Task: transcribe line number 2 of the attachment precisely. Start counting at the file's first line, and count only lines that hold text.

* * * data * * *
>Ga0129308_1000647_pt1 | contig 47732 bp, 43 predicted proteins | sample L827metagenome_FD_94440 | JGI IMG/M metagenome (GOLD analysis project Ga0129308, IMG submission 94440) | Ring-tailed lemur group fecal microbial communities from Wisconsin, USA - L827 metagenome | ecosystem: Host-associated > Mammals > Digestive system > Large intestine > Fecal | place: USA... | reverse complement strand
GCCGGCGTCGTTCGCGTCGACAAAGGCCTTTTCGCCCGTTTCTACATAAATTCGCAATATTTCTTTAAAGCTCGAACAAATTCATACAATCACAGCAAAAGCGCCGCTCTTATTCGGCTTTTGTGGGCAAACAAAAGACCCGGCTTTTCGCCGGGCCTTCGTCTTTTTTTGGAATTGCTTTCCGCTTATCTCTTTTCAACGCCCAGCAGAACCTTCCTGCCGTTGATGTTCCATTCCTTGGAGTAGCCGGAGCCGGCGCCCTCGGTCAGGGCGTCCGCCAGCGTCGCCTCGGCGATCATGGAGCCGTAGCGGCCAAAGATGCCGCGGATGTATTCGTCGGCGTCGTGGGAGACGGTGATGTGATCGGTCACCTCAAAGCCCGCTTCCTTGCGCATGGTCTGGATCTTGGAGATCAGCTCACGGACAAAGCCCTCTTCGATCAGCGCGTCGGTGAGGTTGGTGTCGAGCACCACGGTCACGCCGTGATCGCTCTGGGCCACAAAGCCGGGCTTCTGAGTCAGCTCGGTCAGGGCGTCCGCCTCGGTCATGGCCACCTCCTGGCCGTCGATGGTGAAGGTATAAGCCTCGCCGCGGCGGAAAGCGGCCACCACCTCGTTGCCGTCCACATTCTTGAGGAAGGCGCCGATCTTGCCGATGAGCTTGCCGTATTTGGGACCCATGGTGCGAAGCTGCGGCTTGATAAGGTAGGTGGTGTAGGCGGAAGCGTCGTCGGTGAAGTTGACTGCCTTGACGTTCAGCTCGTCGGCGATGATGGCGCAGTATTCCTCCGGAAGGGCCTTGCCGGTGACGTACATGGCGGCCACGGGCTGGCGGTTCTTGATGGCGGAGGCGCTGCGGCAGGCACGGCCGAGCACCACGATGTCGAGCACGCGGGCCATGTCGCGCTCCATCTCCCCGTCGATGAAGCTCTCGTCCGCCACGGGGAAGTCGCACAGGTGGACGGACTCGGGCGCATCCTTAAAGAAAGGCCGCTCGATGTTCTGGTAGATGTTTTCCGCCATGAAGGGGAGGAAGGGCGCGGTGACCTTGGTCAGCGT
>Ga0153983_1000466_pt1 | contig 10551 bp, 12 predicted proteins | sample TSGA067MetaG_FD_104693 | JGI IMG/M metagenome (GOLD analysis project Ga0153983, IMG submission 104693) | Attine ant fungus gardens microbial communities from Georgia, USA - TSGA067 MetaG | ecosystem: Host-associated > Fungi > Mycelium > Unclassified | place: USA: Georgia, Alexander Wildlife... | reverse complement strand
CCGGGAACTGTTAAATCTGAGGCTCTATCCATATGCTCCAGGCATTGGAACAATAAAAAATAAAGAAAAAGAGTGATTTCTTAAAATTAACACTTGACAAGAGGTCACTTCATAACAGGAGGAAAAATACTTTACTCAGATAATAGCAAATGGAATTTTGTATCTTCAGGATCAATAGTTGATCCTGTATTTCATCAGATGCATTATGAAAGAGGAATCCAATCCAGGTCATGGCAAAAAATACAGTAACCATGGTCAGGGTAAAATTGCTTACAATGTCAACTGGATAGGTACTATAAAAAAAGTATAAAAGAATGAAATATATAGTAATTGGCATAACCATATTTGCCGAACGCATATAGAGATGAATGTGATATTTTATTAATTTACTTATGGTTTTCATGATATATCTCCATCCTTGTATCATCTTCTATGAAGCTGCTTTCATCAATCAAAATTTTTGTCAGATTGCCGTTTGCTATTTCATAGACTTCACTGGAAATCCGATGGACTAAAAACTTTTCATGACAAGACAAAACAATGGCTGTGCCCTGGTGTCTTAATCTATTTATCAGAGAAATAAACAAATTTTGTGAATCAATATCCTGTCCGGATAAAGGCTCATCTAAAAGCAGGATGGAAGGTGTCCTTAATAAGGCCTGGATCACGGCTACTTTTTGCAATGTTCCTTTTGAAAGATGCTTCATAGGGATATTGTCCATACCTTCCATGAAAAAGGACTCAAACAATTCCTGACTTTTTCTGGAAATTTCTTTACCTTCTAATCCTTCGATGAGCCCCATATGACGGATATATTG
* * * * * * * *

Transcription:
GCCGGCGTCGTTCGCGTCGACAAAGGCCTTTTCGCCCGTTTCTACATAAATTCGCAATATTTCTTTAAAGCTCGAACAAATTCATACAATCACAGCAAAAGCGCCGCTCTTATTCGGCTTTTGTGGGCAAACAAAAGACCCGGCTTTTCGCCGGGCCTTCGTCTTTTTTTGGAATTGCTTTCCGCTTATCTCTTTTCAACGCCCAGCAGAACCTTCCTGCCGTTGATGTTCCATTCCTTGGAGTAGCCGGAGCCGGCGCCCTCGGTCAGGGCGTCCGCCAGCGTCGCCTCGGCGATCATGGAGCCGTAGCGGCCAAAGATGCCGCGGATGTATTCGTCGGCGTCGTGGGAGACGGTGATGTGATCGGTCACCTCAAAGCCCGCTTCCTTGCGCATGGTCTGGATCTTGGAGATCAGCTCACGGACAAAGCCCTCTTCGATCAGCGCGTCGGTGAGGTTGGTGTCGAGCACCACGGTCACGCCGTGATCGCTCTGGGCCACAAAGCCGGGCTTCTGAGTCAGCTCGGTCAGGGCGTCCGCCTCGGTCATGGCCACCTCCTGGCCGTCGATGGTGAAGGTATAAGCCTCGCCGCGGCGGAAAGCGGCCACCACCTCGTTGCCGTCCACATTCTTGAGGAAGGCGCCGATCTTGCCGATGAGCTTGCCGTATTTGGGACCCATGGTGCGAAGCTGCGGCTTGATAAGGTAGGTGGTGTAGGCGGAAGCGTCGTCGGTGAAGTTGACTGCCTTGACGTTCAGCTCGTCGGCGATGATGGCGCAGTATTCCTCCGGAAGGGCCTTGCCGGTGACGTACATGGCGGCCACGGGCTGGCGGTTCTTGATGGCGGAGGCGCTGCGGCAGGCACGGCCGAGCACCACGATGTCGAGCACGCGGGCCATGTCGCGCTCCATCTCCCCGTCGATGAAGCTCTCGTCCGCCACGGGGAAGTCGCACAGGTGGACGGACTCGGGCGCATCCTTAAAGAAAGGCCGCTCGATGTTCTGGTAGATGTTTTCCGCCATGAAGGGGAGGAAGGGCGCGGTGACCTTGGTCAGCGT